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Acta Psychiatr Scand. 2010 Mar;121(3):190-200. doi: 10.1111/j.1600-0447.2009.01464.x. Epub 2009 Aug 19.

Treatment of unipolar psychotic depression: a randomized, double-blind study comparing imipramine, venlafaxine, and venlafaxine plus quetiapine.

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  • 1Rudolf Magnus Institute of Neuroscience, Department of Psychiatry, University Medical Center Utrecht, Utrecht, the Netherlands. j.wijkstra@umcutrecht.nl

Abstract

OBJECTIVE:

It remains unclear whether unipolar psychotic depression should be treated with an antidepressant and an antipsychotic or with an antidepressant alone.

METHOD:

In a multi-center RCT, 122 patients (18-65 years) with DSM-IV-TR psychotic major depression and HAM-D-17 > or = 18 were randomized to 7 weeks imipramine (plasma-levels 200-300 microg/l), venlafaxine (375 mg/day) or venlafaxine-quetiapine (375 mg/day, 600 mg/day). Primary outcome was response on HAM-D-17. Secondary outcomes were response on CGI and remission (HAM-D-17).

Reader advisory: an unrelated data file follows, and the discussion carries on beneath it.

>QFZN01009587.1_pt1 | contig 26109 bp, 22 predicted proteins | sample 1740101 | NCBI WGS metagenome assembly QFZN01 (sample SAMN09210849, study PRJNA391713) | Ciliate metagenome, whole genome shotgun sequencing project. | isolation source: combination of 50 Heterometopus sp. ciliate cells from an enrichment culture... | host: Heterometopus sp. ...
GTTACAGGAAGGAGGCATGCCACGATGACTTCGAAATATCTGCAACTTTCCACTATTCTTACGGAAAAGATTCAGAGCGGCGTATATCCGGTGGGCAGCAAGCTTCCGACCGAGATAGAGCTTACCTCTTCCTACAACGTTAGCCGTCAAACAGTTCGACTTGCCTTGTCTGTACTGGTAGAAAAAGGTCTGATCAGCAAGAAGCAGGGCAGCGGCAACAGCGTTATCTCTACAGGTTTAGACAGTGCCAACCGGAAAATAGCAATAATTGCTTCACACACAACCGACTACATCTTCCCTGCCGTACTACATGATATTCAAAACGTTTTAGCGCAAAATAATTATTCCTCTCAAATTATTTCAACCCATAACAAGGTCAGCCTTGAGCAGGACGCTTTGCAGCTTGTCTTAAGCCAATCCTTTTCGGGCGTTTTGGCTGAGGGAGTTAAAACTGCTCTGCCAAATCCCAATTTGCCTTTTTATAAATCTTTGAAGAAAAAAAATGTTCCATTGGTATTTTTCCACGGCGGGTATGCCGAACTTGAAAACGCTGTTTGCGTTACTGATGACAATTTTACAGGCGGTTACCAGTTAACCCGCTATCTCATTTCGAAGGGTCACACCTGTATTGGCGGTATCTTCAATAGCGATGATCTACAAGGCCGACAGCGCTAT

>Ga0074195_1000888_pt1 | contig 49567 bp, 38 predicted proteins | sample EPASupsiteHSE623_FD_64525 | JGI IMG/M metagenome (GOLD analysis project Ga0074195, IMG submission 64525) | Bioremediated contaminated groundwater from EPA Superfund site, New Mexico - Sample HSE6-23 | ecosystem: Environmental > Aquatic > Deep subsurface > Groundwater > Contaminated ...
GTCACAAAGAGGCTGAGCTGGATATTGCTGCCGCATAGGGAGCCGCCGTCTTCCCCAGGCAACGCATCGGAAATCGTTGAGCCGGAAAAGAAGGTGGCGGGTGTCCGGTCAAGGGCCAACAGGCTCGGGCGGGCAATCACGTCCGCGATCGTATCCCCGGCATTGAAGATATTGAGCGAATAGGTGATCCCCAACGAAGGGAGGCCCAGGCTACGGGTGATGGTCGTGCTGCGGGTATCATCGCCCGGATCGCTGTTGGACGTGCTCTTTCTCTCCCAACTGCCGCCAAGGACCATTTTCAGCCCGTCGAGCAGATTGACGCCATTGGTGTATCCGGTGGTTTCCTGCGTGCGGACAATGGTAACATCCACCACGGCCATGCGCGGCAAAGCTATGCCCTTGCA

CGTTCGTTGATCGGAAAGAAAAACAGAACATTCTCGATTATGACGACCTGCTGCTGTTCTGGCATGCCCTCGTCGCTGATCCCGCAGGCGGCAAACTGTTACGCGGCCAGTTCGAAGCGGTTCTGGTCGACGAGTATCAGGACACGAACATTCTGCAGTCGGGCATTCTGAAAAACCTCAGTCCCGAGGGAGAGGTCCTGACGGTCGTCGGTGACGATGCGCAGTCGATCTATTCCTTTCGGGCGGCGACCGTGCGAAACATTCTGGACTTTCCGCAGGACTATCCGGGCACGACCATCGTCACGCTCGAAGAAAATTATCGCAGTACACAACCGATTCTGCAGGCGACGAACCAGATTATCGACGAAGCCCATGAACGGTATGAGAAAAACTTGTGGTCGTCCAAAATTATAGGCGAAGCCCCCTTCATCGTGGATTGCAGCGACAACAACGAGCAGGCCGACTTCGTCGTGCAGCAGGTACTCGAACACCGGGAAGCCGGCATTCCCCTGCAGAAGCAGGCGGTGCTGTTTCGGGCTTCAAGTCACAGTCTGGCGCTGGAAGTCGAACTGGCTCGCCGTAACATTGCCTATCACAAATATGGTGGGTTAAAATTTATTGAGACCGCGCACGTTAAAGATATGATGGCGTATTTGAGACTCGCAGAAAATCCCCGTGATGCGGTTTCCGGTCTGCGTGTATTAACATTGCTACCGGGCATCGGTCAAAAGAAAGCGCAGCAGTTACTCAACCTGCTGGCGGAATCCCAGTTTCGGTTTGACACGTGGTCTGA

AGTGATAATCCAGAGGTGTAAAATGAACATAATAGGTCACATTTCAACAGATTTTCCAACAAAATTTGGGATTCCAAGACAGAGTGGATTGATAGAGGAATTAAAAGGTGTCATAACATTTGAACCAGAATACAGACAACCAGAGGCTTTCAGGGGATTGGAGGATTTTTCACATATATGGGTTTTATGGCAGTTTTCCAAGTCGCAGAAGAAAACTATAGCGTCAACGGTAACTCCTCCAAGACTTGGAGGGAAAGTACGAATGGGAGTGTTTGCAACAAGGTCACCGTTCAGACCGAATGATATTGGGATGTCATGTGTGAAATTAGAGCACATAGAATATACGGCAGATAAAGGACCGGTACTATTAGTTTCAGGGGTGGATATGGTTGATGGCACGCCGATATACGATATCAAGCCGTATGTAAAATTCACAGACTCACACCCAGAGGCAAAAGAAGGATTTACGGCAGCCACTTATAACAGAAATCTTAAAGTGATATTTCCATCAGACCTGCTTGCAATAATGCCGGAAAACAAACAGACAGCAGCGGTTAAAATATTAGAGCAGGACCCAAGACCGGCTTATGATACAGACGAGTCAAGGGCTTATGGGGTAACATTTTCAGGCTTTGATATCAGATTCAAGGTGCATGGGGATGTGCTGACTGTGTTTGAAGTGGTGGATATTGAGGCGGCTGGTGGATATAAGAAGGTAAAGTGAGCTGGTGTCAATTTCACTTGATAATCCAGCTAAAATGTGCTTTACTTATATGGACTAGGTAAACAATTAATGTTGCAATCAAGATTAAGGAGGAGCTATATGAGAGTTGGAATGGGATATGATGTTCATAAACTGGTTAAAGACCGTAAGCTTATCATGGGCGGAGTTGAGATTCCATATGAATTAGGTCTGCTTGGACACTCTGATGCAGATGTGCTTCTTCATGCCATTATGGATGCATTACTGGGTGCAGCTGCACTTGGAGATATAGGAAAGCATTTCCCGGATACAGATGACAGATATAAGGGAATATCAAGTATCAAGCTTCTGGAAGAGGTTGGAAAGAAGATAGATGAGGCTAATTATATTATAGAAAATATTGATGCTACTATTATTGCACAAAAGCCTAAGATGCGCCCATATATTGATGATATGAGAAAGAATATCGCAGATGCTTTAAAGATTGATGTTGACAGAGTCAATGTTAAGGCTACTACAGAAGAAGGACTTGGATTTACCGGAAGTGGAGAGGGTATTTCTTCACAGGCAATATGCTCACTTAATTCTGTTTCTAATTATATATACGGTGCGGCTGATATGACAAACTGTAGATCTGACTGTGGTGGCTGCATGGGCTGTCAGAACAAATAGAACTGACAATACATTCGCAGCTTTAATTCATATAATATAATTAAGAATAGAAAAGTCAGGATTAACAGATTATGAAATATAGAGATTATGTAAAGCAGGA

RESULTS:

Venlafaxine-quetiapine was more effective than venlafaxine with no significant differences between venlafaxine-quetiapine and imipramine, or between imipramine and venlafaxine. Secondary outcomes followed the same pattern.

CONCLUSION:

That unipolar psychotic depression should be treated with a combination of an antidepressant and an antipsychotic and not with an antidepressant alone, can be considered evidence based with regard to venlafaxine-quetiapine vs. venlafaxine monotherapy. Whether this is also the case for imipramine monotherapy is likely, but cannot be concluded from the data.

PMID:
19694628
[PubMed - indexed for MEDLINE]
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